The “Bala” fans arrived yesterday and as I suspected, they are really Ellington fans.
I immediately got to work converting the blades from wood tone to black. The first thing I did was mask the darker side just in case I messed everything up and needed to revert to something original.
I scuffed up the lighter side and used some spray paint (Valspar Satin Black).
That’s where things got stupid. Being in the South, the humidity here is typically over 100%, so painting is typically a futile effort, or at least the drying portion of the painting is. Somehow, my brain said that I should paint these in a lower humidity environment, like my garage. My garage is not really a garage, it’s been converted into a game room. The bottom line is I spray painted the first set of blades inside my house.
After the first coat I stepped back and realized what I had done. My fuckup was pretty obvious with the cloud of paint spray floating around and reflecting in the sunlight. I closed the door off to the house, opened the windows and turned on a fan. At least I could contain this stupidity, right? I took the other set of blades outside, sprayed them and brought them back in to dry. That would’ve been the smarter thing to do the first time, but what’s done is done.
But it was far from done. While the blades were drying, I went around back and took care of the pool. When I finished there, I went back in the house and was floored with paint fumes. The game room was closed off, but the game room is also air conditioned. That means it has a return register. That means the paint fumes enclosed in the game room got sucked up into my A/C and efficiently distributed throughout my entire house.
I spent the night with all the house windows open and fans running everywhere. The morning wasn’t too bad. The house was about 77 degrees. Today, I’ll pick up some matte clearcoat spray and tonight I’ll give a light sanding to the blades, give them a second black coat, then clearcoat them. That should finish them up.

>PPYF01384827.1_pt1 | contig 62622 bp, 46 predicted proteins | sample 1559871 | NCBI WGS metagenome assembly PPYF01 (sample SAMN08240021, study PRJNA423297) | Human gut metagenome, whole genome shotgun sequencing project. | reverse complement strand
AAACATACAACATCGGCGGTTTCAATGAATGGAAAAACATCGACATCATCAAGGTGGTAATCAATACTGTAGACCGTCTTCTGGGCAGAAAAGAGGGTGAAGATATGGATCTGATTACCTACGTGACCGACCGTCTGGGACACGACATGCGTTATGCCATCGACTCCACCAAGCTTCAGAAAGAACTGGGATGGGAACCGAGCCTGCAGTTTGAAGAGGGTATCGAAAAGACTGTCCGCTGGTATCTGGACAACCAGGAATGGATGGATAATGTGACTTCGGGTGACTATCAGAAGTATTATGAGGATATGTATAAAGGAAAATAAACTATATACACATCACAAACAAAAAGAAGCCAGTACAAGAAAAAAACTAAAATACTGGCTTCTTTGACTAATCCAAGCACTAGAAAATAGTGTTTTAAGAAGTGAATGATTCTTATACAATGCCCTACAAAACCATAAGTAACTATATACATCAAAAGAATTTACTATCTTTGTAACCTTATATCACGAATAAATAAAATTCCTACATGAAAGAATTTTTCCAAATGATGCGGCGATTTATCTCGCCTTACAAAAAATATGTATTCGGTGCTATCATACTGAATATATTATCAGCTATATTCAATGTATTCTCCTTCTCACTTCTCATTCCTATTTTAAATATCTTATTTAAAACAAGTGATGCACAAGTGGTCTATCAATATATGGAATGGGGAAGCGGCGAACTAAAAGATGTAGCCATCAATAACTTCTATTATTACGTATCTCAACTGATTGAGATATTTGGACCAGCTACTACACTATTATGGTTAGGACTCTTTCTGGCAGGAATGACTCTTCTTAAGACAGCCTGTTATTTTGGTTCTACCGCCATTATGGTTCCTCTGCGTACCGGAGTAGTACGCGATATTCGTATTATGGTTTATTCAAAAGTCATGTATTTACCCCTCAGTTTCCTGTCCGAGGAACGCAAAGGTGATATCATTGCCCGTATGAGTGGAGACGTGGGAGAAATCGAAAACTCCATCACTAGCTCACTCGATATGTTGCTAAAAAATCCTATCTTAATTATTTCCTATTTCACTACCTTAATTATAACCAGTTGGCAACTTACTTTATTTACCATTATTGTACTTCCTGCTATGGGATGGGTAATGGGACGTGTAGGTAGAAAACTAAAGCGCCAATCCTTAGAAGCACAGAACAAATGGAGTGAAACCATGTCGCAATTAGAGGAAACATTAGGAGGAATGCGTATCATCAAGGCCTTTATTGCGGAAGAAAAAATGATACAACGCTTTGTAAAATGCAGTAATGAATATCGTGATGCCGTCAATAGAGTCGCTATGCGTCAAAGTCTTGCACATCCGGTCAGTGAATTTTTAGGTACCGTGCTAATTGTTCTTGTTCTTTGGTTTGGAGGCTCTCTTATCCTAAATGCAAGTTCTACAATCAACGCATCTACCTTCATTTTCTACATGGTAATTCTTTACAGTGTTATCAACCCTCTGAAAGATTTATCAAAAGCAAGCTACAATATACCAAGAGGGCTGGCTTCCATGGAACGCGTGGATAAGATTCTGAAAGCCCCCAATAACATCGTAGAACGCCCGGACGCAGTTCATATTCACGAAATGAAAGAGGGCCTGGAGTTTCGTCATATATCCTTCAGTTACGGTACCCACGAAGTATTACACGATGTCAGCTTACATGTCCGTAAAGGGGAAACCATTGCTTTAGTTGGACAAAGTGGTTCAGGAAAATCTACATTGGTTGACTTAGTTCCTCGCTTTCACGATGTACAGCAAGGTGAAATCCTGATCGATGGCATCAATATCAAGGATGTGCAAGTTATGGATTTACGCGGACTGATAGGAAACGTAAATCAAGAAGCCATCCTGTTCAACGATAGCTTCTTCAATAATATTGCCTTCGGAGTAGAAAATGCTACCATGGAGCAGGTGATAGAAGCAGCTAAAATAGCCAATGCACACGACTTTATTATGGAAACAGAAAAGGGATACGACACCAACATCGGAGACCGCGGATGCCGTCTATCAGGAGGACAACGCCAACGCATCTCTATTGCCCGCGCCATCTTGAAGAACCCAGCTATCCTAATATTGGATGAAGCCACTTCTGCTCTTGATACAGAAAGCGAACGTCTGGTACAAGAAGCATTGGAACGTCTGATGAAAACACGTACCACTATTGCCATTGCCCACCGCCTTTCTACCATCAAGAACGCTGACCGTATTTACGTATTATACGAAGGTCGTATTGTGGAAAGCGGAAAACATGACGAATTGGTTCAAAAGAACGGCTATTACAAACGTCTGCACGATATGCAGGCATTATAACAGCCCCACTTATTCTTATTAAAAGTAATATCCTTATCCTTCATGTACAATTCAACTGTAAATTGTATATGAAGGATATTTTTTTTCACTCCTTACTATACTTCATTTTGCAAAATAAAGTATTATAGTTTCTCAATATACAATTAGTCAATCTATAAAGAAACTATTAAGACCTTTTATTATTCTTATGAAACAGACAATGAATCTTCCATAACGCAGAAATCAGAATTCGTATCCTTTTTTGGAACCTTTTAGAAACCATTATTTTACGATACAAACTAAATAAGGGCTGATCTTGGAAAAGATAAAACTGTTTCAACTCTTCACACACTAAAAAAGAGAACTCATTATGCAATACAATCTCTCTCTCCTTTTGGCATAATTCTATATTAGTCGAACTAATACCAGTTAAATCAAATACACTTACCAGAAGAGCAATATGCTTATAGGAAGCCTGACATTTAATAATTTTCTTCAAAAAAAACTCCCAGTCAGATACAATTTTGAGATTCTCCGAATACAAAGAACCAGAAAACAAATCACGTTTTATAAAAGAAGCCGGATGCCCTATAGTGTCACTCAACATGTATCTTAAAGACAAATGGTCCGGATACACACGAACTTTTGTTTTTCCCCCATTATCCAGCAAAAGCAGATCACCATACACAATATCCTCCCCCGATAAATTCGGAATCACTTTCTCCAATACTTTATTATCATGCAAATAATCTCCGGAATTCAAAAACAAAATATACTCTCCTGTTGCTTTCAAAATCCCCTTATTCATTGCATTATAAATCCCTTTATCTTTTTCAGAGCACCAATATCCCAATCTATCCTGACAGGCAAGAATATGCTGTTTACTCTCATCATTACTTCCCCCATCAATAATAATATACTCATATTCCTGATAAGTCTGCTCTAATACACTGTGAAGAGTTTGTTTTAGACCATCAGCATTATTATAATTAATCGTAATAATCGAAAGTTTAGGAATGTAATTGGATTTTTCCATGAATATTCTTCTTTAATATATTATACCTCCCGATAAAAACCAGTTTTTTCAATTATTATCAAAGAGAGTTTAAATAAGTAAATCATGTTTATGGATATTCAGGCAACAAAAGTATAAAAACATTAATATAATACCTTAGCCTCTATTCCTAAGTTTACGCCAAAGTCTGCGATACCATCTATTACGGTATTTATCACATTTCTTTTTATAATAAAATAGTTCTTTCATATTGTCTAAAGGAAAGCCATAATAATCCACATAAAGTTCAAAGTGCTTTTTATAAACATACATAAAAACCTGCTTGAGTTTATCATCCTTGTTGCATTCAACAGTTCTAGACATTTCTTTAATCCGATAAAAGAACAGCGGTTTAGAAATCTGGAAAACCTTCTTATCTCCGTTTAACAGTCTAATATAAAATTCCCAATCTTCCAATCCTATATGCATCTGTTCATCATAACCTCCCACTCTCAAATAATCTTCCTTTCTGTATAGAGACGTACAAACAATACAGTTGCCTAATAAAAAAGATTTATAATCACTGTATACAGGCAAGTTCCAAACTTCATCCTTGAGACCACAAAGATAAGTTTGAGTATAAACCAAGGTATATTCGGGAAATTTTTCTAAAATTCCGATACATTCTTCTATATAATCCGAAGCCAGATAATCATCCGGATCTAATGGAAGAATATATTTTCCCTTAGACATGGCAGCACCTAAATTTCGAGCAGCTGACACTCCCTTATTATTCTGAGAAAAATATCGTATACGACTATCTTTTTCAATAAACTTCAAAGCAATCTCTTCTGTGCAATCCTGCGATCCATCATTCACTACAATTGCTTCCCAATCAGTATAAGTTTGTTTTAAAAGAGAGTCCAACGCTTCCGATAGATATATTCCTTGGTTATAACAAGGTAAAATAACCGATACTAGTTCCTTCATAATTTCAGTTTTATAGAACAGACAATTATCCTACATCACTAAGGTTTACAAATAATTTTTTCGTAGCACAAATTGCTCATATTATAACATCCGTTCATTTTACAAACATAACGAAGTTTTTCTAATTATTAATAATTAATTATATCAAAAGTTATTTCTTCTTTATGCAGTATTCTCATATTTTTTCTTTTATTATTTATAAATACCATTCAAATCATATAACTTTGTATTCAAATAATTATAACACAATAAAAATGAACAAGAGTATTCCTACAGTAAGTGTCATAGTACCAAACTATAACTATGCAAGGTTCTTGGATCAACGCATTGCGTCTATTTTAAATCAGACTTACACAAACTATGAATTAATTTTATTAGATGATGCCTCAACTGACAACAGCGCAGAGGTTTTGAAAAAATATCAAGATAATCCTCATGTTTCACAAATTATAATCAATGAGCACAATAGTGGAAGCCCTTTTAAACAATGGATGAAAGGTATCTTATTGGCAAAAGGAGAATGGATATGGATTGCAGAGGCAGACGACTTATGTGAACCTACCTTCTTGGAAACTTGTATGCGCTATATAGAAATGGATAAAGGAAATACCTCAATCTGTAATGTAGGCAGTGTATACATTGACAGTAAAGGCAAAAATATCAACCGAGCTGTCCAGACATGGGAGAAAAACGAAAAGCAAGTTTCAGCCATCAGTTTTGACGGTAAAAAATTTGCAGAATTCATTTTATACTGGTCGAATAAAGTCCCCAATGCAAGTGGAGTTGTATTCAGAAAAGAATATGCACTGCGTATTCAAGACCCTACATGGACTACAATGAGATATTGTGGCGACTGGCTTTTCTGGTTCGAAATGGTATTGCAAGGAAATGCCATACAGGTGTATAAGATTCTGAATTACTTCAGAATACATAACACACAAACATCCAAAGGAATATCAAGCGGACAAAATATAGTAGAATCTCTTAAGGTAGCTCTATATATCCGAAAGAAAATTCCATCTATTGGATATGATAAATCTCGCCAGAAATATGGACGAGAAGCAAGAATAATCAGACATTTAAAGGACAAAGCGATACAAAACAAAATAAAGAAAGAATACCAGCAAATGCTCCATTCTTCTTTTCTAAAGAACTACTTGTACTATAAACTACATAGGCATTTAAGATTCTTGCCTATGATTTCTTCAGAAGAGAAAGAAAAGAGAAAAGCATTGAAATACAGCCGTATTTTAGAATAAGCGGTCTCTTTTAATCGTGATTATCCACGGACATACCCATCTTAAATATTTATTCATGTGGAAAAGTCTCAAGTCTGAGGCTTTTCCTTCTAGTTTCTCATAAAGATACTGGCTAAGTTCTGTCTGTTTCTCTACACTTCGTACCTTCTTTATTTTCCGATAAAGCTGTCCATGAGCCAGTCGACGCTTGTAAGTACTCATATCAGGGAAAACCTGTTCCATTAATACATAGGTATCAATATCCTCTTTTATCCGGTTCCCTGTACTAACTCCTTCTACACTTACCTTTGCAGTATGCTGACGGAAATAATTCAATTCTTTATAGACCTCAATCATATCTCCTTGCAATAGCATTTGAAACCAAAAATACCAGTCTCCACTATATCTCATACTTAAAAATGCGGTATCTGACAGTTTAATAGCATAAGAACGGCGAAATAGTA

The next day, I shot the blades again with black paint and let it dry overnight. The next morning, I sanded the blades smooth again and shot them with the matte topcoat. Immediately, something didn’t look so great about the result. After drying, the topcoat had given the blades a slightly silver tone, they weren’t a deep, dark black anymore. Sigh.
I sanded down the clearcoat and it looked better, but still had some shading issues. Everywhere there were slight divots in the surface, the clearcoat was lighter. So, my lesson from that is to only topcoat when you have a perfectly smooth surface. But I accepted it the way it was and planned to use it. The good thing is that after the final sanding, the blades were very nice to the touch.
I considered the project complete, so I just had to take off the painters tape from the other side and I’d be done. I started peeling the tape and disaster struck. The tape was pulling up the laminate layer on the blade. As soon as that happened, I knew it was over. There’s no way to repair that. So, like a sensitive bandaid, I ripped it off.
And I ripped the tape off every other blade. None were spared. Every single one was entirely ruined. So my clever idea of salvaging one original blade finish was pointless. And in the end, I now have to prep and paint this side of the blades, too.
And this time, I’ll be a little wiser about where I do the spraying.